Electronics Production | April 11, 2008
Advantages & Disadvantages in producing in Eastern Europe
Companies should consider a lot of things before moving production to Eastern Europe.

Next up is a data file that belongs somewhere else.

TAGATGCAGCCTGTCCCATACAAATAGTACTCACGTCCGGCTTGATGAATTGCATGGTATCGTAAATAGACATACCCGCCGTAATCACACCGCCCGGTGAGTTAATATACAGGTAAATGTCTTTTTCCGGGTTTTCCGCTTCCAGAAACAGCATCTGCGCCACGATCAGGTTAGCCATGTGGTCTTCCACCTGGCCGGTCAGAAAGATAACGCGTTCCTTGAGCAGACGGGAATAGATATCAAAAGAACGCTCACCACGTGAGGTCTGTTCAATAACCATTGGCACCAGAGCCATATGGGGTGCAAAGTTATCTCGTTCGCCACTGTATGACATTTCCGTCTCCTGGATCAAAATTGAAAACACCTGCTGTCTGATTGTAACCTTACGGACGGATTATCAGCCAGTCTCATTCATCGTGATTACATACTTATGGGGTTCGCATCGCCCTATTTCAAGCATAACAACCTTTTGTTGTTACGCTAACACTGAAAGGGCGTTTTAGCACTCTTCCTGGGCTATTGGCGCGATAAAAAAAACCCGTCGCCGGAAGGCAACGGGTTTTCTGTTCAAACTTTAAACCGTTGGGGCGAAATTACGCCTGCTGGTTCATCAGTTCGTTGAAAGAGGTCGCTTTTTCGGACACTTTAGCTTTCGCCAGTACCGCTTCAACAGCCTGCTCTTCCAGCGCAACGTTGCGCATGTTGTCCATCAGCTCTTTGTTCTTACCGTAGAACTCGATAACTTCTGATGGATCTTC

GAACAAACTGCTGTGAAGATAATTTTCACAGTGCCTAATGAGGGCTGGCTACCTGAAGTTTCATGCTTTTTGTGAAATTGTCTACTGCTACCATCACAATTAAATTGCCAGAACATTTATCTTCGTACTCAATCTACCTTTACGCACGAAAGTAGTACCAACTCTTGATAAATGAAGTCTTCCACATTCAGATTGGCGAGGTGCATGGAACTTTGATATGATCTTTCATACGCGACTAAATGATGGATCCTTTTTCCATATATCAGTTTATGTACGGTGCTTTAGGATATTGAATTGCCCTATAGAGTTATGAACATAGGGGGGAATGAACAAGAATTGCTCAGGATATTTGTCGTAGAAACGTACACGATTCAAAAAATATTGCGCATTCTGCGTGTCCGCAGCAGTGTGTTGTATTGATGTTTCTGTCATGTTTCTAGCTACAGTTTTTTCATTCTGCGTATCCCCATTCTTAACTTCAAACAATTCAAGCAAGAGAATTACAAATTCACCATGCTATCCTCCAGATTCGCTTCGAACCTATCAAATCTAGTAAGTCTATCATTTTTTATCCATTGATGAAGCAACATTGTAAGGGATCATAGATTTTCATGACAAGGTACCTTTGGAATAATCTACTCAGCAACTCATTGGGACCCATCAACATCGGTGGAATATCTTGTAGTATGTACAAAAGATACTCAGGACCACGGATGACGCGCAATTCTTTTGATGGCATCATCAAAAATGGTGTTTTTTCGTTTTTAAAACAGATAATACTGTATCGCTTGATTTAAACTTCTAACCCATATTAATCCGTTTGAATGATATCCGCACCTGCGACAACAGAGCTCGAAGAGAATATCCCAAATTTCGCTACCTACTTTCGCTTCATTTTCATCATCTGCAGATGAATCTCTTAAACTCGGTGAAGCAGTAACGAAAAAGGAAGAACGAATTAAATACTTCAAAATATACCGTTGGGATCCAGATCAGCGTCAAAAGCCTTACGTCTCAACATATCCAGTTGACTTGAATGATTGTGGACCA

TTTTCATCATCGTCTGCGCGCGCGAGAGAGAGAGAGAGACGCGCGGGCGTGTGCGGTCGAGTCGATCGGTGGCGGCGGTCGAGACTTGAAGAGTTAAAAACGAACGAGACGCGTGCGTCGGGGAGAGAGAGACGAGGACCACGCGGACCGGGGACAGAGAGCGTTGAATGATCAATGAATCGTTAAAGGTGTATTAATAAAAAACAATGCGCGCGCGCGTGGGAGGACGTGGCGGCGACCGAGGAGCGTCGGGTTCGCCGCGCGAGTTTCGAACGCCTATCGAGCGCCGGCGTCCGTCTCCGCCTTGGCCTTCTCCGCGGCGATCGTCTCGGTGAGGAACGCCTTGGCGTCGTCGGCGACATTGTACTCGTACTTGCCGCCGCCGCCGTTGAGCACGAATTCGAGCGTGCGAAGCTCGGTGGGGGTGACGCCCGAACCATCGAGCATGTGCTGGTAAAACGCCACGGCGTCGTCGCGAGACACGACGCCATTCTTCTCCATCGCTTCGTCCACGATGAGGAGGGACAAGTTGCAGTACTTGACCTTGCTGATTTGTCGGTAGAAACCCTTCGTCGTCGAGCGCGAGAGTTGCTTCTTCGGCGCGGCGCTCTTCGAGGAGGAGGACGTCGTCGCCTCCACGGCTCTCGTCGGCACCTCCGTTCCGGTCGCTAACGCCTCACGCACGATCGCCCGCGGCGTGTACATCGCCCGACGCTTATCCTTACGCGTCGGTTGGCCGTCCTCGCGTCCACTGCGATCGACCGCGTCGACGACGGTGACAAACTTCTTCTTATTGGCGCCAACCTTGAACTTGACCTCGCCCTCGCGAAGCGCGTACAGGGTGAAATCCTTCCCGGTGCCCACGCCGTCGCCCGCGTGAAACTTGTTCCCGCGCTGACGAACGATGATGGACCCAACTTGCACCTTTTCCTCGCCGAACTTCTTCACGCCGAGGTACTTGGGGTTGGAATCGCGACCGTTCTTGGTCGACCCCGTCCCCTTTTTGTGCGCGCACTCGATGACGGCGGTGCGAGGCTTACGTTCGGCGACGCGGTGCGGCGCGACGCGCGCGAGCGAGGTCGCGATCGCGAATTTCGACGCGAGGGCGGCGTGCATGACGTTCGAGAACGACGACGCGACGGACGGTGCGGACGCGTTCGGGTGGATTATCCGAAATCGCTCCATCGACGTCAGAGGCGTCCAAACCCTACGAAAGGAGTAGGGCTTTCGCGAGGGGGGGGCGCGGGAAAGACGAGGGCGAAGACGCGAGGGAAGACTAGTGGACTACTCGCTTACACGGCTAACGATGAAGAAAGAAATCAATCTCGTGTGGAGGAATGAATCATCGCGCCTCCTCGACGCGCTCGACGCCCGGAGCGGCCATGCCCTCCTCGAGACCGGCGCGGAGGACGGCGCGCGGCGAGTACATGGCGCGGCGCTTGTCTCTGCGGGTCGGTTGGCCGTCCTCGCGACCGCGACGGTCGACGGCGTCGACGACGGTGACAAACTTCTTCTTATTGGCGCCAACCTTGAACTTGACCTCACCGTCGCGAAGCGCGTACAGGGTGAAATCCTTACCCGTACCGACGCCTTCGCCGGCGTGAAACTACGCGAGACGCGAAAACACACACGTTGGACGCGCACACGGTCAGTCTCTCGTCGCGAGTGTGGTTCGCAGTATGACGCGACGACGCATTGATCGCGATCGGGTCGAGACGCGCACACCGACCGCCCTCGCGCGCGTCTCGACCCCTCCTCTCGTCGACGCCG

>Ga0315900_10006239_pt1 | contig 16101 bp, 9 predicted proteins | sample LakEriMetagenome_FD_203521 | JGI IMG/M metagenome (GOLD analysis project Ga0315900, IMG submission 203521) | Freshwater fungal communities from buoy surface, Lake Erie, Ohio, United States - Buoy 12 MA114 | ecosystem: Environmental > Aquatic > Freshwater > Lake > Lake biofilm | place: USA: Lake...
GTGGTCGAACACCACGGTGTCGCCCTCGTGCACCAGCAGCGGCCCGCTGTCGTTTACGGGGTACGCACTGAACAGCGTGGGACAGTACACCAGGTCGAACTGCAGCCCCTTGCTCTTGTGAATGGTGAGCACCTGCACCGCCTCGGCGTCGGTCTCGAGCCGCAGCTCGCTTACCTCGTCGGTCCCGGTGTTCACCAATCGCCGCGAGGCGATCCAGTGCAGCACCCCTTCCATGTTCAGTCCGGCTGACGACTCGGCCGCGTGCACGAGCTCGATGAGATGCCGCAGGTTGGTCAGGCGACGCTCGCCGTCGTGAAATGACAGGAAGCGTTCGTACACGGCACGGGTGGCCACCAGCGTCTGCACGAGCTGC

Nokia will lay out €200 million to its former employees in Bochum, Germany, to be able to move production to Romania. Renault has Romanian workers on strike demanding a higher wage. Moving your production to Eastern Europe is not always as easy, cost-effective and straight forward as you might think. Cluj, the Romanian town that now houses Nokia’s production facility, has pitched with qualified personnel, property tax exemption, low wages and more. An offer that the Finnish mobile phone manufacturer could not turn down. The high economic growth of 6% will continue over the next years – as recent figures suggest. Wages should stay as low as they are now, reports Business-Wissen. But this is the point, where most experts will differ in opinion. “If investments are concentrated, will the laws of Supply & Demand fall in place, like everywhere else“, said Reiner Perau, head of division in the German Industry & Commerce for the CIS, South-East Europe and Turkey to Business-Wissen. Romania, as well as the Baltic region and Bulgaria – has been very successful in attracting big players over recent years. The ratio between wages in the EU-member states (2004) and those countries that joined 2007 was 3-1 reports Business-Wissen. (A worker in Poland eared an average of 4-5 €, while a worker in Romania just earned €1). The biggest disadvantage however should be the lack of qualified personnel in these countries. The majority of companies that invested in Romania have a manufacturing intensive production. Another problem is the corruption that is spreading through Eastern European countries.